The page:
#### Accelerating a charge through a potential difference

An easy way to accelerate a charge is to allow it to move through a potential difference. For instance, take a charge and place it inside a parallel-plate capacitor. We'll assume the capacitor has a uniform field E, and a potential difference with a magnitude of:

|DV| = Ed, where d is the plate separation.

A positive charge released from beside the positive plate will accelerate towards the negative plate. Cutting a hole in the negative plate allows it to escape. Similarly, a negative charge released from near the negative plate will accelerate across the gap and leave the parallel plates at high speed.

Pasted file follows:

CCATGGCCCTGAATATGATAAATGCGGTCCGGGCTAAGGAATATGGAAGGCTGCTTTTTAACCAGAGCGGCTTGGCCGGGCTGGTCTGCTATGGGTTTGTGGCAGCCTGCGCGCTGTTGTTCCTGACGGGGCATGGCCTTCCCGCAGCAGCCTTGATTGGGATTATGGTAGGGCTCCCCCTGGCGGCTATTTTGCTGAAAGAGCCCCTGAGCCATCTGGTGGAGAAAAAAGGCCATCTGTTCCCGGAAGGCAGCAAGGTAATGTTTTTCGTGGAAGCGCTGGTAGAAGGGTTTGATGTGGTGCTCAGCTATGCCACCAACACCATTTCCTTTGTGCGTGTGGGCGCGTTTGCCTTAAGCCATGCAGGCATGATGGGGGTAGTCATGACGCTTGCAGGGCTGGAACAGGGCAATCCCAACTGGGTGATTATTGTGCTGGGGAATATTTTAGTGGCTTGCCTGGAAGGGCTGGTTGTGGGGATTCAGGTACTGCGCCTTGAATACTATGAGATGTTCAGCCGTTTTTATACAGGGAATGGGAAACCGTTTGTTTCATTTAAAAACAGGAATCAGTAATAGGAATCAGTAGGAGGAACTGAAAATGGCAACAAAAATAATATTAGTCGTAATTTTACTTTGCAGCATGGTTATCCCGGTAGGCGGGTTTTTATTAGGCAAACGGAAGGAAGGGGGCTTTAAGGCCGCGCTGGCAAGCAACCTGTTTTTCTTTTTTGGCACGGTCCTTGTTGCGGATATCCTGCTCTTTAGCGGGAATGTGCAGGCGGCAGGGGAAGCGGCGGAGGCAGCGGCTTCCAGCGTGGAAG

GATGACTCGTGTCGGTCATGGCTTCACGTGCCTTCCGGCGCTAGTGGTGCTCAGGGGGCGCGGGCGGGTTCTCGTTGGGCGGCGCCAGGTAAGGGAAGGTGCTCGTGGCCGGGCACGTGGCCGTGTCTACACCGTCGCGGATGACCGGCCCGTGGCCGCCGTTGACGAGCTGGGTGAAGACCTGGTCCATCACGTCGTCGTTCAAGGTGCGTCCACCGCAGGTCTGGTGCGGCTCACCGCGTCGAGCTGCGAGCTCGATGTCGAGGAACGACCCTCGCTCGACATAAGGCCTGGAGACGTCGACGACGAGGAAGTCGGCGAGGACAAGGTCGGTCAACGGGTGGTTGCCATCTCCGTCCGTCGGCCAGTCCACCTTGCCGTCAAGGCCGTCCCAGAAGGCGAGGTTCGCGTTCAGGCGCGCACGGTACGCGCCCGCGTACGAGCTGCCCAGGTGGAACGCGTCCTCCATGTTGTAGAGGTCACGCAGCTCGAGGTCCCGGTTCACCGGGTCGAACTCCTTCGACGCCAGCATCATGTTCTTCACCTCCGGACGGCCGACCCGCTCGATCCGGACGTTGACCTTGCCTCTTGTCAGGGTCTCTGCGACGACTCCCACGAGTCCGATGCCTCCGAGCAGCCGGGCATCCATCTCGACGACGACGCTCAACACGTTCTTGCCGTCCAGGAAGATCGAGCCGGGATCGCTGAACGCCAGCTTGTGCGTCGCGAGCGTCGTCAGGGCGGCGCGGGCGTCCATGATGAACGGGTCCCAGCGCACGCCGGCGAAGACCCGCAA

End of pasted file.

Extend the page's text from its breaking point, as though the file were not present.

Applying conservation of energy ideas to find the speed:

U_{i} + K_{i} + W_{nc} = U_{f} + K_{f}

There are no non-conservative forces acting, the initial kinetic energy is zero, and we can define the plate where the charge exits the capacitor as the zero of potential energy (i.e., U_{f} = 0).

This gives K_{f} = 1/2 mv^{2} = q DV so:

v = [ 2qDV /m ]^{1/2}

Can you think of any practical applications of such a system for accelerating charges?

There is a useful energy unit that's particularly applicable to accelerating electrons, protons, or ions. This unit is the electron-volt (eV).

1 eV is the amount of energy associated with moving one electron through a potential difference of 1 volt.

1 eV = 1.6 x 10^{-19} J